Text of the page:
What is a Substantially Damaged Structure?

As defined in Code of Federal Regulations Chapter 44 Section 59.1 of the NFIP regulations, a building is considered to be substantially damaged when: damage of any origin is sustained by a structure whereby the cost of restoring the structure to its before damaged condition would equal or exceed 50% of the market value of the structure before the damage occurred. Buildings can also be declared Substantially Damaged due to neglect or excessive deterioration. Such buildings can’t be renovated nor repaired without elevation.

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1. What is the 50% rule?
2. Understanding How the 50% Rule Affects the Determination of Your Building's Market Value
3. What is a regulated flood zone?
4. I think my house is valued higher than the Adjusted Property Appraiser's estimate. How can I verify this to set a higher 50% threshold?
5. How is the value of improvements determined?
6. Instead of elevating my home, can I dry floodproof it?
7. Does the substantial improvement cumulative period change with ownership?
8. May I dry-floodproof my commercial building instead of elevation?
9. How high does my building need to be elevated?
10. The Elevation Certificate indicates my first floor is only 1/4 inch below the required elevation. Is this considered acceptable?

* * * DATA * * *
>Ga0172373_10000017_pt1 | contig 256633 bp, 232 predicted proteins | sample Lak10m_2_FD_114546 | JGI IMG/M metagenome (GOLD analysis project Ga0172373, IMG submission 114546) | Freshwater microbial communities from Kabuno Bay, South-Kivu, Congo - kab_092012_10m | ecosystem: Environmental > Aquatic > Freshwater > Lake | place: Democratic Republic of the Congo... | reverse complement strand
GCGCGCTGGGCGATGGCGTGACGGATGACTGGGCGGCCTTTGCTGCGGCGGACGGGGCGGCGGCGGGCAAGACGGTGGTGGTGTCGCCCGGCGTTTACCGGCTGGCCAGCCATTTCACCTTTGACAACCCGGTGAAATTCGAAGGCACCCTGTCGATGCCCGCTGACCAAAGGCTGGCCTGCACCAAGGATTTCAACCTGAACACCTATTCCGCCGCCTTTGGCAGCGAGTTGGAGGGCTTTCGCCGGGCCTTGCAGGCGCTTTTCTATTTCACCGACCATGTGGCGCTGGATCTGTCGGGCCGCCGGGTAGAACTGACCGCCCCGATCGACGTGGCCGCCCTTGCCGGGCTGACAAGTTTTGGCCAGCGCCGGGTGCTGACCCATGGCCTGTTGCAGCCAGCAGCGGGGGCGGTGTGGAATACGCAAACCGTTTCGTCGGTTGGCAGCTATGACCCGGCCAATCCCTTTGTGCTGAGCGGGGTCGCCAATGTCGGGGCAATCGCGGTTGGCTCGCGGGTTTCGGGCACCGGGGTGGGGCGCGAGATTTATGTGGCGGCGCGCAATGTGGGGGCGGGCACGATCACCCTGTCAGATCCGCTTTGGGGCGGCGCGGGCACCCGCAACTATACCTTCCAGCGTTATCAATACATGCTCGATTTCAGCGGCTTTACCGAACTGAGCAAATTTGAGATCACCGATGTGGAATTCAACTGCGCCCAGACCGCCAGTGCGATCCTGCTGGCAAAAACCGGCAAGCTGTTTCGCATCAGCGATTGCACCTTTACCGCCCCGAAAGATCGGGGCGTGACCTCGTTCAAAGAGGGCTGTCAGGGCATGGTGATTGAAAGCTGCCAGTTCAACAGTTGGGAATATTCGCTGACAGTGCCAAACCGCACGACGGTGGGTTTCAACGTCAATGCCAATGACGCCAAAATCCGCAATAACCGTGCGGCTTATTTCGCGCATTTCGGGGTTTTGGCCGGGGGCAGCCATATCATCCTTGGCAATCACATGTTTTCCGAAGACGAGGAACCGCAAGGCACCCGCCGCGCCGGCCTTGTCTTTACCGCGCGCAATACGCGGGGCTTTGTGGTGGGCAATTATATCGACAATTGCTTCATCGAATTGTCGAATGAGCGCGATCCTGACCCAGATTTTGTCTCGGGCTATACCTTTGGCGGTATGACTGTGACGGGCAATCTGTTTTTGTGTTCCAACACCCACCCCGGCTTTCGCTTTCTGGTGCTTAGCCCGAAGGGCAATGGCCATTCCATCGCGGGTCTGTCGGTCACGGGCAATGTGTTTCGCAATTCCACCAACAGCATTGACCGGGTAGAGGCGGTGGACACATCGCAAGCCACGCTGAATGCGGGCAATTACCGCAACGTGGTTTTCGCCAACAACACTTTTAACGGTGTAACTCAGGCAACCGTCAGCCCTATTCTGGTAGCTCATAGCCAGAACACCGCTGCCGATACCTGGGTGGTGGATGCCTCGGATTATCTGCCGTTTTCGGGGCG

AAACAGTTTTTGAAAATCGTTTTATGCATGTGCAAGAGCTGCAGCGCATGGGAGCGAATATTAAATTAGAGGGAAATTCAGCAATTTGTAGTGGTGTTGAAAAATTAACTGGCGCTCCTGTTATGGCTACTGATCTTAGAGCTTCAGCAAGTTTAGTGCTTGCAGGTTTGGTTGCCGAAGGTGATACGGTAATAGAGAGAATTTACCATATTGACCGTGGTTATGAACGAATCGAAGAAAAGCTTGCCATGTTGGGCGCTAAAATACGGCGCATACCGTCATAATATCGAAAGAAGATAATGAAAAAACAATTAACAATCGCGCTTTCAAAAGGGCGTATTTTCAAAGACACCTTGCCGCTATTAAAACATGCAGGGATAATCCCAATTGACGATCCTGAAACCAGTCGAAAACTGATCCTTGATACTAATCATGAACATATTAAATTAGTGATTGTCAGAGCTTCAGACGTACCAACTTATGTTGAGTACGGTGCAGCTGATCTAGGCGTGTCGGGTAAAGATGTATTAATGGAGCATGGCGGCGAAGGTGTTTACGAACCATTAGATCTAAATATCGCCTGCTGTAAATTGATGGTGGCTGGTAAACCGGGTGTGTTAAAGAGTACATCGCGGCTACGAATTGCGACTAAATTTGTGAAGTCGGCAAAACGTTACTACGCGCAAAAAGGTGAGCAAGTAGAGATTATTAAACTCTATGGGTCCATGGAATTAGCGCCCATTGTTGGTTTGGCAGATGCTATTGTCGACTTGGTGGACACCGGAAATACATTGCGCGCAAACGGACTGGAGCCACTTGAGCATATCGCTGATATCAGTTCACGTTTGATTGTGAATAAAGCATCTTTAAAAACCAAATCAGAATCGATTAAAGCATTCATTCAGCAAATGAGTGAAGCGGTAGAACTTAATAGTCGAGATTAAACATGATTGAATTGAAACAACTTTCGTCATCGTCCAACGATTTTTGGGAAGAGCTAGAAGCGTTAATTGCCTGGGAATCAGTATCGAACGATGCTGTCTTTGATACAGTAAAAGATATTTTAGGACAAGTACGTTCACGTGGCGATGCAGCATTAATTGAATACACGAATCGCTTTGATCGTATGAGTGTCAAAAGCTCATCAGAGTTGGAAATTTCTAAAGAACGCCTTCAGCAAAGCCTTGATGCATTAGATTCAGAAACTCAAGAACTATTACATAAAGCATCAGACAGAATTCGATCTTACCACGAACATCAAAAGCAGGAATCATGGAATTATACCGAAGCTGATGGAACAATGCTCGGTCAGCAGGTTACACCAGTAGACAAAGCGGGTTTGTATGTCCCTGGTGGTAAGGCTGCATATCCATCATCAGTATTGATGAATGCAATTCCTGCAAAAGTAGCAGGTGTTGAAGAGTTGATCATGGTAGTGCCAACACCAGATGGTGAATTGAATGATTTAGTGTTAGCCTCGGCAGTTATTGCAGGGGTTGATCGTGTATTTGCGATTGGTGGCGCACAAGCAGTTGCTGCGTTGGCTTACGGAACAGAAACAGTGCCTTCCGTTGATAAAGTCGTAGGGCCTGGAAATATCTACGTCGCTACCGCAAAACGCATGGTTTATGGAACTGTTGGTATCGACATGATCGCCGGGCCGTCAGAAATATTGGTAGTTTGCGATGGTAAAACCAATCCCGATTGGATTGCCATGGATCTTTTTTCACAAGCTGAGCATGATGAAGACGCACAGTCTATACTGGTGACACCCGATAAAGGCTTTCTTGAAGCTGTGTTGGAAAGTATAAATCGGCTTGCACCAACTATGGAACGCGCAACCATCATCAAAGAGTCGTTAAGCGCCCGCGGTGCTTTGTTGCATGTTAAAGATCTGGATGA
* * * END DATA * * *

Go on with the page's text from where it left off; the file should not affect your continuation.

11. My building has been officially designated a Historically Contributing Structure. Am I still required to elevate it?
12. What is a Substantially Damaged Structure?
13. What the difference between Substantial Improvement and Substantial Damage?
14. In terms of the National Flood Insurance Program regulations, if a structure is determined to be substantially damaged, what must happen to that structure?
15. I have a shed (or garage) in the back yard, that I want to convert to a bedroom (or other living space). Does it have to be elevated?
16. Is the repair of the second floor, which is well above the flood level, included in the Substantial Improvement calculations for my building?
17. Does solar equipment count toward the 50%?